This week is exam week for the 8th graders of Romania.  Essentially, they have 2 (or 3 - see below) big exams, after which their futures (or the next 4 years of those futures anyway) are decided.  Roughly, how it works is this: Over the 4 years from 5-8th grade they have been receiving marks for everything they do at school, and this continuous assessment goes towards their final grade.  But it only constitutes 25% of the total, and the exams they are taking this week make up the other 75%.  But they don;t have exams in all the subjects they have been studying, just 2 (or, as I said, 3, in some cases).  So there are large amounts of subjects that have almost no weight in this process - Physics, English, chemistry, geography, history, biology, etc etc are all sort of left behind here.

The exams that they do have are in Romanian (that was this morning, Monday), and maths (that's on Wednesday). For those kids whose first language is not Romanian, they also have an exam in "limba materna" - in my daughter Bogi's case (and the case of 90% of Harghita County, and about 7-8% of the country) that means Hungarian. Seems a bit unfair that they have to do 3 rather than 2, but them's the breaks. (It will be this way after the 12th grade too).

Next year, from the 9th grade, they will all be at high school.  These tests will decide (a) what "track" they will be able to take in high school, and (b) what high school they can go to.  Because while there isn't any form of streaming in the Romanian system, the "good" high school can choose the "good" students to fill its places (this happened to me too when I was at school choosing sixth forms, so it;s not exactly a Romania-specific issue).  So it does make a difference.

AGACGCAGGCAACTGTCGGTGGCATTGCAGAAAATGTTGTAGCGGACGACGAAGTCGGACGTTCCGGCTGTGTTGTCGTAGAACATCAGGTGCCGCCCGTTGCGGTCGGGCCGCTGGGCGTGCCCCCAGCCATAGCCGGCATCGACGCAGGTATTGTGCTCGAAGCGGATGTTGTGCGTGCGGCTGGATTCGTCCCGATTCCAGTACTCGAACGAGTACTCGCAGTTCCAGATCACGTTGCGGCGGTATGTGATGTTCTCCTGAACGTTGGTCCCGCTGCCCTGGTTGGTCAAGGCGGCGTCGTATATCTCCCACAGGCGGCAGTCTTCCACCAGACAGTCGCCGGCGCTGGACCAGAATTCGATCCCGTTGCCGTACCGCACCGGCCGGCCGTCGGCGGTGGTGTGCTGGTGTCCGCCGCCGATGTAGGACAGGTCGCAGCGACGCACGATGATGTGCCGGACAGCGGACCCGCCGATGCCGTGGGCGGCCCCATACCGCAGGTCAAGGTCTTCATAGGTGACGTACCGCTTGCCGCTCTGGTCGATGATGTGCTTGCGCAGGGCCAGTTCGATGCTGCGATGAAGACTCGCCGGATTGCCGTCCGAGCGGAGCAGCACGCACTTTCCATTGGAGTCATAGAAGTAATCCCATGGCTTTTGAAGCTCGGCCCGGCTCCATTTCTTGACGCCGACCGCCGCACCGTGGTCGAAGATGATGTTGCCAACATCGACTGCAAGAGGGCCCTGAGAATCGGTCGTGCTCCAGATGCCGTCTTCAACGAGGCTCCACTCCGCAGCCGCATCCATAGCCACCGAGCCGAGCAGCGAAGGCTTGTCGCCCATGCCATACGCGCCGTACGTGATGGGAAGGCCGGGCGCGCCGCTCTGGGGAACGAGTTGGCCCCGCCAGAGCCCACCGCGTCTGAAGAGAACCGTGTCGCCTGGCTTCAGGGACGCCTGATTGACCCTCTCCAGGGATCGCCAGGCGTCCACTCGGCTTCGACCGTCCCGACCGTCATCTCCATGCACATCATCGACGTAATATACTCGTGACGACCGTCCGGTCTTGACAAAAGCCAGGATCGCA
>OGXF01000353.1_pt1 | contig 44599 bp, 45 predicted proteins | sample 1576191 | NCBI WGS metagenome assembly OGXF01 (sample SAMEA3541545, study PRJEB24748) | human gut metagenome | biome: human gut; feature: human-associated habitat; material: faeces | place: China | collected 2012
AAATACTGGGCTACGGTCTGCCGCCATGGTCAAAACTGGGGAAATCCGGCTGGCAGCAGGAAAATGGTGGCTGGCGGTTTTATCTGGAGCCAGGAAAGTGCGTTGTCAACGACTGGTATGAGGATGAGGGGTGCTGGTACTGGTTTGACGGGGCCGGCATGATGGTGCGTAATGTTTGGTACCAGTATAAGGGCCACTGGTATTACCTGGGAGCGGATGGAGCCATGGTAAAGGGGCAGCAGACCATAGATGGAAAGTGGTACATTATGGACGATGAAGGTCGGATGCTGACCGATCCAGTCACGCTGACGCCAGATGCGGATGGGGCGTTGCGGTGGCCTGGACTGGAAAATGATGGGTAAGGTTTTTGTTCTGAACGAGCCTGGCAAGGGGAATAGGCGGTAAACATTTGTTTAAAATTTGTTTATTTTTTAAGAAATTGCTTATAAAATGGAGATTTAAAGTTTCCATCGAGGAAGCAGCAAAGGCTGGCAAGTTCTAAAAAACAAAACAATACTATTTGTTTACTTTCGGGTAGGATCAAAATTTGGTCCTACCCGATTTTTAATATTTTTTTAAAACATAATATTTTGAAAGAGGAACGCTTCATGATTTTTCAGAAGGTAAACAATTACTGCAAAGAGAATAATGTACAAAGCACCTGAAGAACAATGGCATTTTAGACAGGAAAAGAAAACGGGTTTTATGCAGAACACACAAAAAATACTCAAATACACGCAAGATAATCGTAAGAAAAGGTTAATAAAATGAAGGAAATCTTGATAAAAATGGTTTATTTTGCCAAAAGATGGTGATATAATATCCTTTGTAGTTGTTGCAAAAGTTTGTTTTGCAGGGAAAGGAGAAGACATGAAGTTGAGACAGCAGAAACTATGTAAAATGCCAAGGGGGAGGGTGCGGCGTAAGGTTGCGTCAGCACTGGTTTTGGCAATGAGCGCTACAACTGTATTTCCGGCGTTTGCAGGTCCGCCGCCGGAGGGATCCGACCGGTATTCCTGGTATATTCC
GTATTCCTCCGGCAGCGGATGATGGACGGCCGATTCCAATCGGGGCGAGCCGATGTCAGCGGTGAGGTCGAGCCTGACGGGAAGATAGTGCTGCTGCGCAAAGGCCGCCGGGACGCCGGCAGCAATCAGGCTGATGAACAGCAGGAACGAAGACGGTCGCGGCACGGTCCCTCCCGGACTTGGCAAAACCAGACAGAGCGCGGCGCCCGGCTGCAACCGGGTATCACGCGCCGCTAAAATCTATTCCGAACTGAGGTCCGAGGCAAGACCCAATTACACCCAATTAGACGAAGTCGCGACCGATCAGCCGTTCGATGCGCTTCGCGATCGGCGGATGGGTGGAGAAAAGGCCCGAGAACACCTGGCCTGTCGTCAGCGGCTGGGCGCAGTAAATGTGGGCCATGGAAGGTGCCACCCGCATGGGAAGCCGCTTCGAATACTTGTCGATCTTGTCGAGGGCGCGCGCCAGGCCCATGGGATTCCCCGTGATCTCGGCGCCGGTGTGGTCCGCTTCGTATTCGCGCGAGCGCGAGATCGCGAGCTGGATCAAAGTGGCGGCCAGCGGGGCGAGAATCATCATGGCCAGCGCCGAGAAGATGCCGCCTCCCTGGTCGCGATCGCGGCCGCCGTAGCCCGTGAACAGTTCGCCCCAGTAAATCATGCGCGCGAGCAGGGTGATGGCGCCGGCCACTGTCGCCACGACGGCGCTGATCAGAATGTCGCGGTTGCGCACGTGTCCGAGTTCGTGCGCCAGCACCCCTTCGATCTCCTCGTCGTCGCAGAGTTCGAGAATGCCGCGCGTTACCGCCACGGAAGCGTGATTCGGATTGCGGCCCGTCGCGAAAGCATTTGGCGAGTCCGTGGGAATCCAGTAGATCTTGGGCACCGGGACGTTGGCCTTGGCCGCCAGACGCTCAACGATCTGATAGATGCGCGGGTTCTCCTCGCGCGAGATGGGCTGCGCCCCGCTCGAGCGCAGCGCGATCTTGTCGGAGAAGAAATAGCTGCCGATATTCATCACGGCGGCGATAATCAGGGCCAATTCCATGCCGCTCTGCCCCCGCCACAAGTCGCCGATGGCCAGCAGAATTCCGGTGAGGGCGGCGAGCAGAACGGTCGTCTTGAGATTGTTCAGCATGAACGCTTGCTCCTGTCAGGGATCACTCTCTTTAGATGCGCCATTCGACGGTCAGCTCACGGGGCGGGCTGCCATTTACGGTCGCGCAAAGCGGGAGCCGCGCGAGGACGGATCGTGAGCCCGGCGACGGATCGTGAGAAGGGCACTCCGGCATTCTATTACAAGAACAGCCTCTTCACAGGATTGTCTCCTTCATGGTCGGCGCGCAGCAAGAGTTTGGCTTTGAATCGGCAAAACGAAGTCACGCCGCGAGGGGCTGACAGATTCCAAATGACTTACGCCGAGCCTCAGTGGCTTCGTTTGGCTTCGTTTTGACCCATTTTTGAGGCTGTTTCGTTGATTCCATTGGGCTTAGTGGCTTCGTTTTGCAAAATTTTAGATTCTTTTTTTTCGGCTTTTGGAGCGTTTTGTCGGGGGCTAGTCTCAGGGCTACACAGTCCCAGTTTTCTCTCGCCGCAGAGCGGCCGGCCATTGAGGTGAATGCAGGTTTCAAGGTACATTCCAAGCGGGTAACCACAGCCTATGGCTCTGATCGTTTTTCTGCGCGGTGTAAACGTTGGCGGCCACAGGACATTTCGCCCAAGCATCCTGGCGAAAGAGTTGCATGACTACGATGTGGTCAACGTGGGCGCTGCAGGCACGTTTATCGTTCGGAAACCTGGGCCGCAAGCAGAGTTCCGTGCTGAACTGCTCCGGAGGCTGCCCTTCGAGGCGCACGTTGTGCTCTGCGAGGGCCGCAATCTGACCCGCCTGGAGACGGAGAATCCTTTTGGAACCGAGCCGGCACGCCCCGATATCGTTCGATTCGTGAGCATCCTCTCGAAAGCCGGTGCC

Over the years the weighting of the continuous assessment and the exams keeps changing (to the point where you only really find out what it will be during that final, 8th, year.  4 years ago, there was no test at all, and it was all on continuous assessment.  Last year it was, I think 50/50.  Now the test is dominant.  I'm intellectually opposed to the primacy of the test as a form of assessment, but the argument that I hear a lot from parents is that in schools in villages, everyone knows everyone and the teachers tend to give higher marks during the year than do teachers in towns.  Thus when the reckoning comes, kids from villages end u taking the places in the "good" schools, squeezing out the town kids who have had much tougher teaching and more exacting standards.  I have no idea if that's true but it sounds like a valid concern - especially in a community like this where it's very rural and this is the point at which kids from a large hinterland are all feeding in to a few schools, all in the town.  The national test, it is thought, at least provides a level playing field.

Anyway, the stress will all be over in 2 more days, and then it's just about trying to jump through the bureaucratic hoops to get to your chosen school.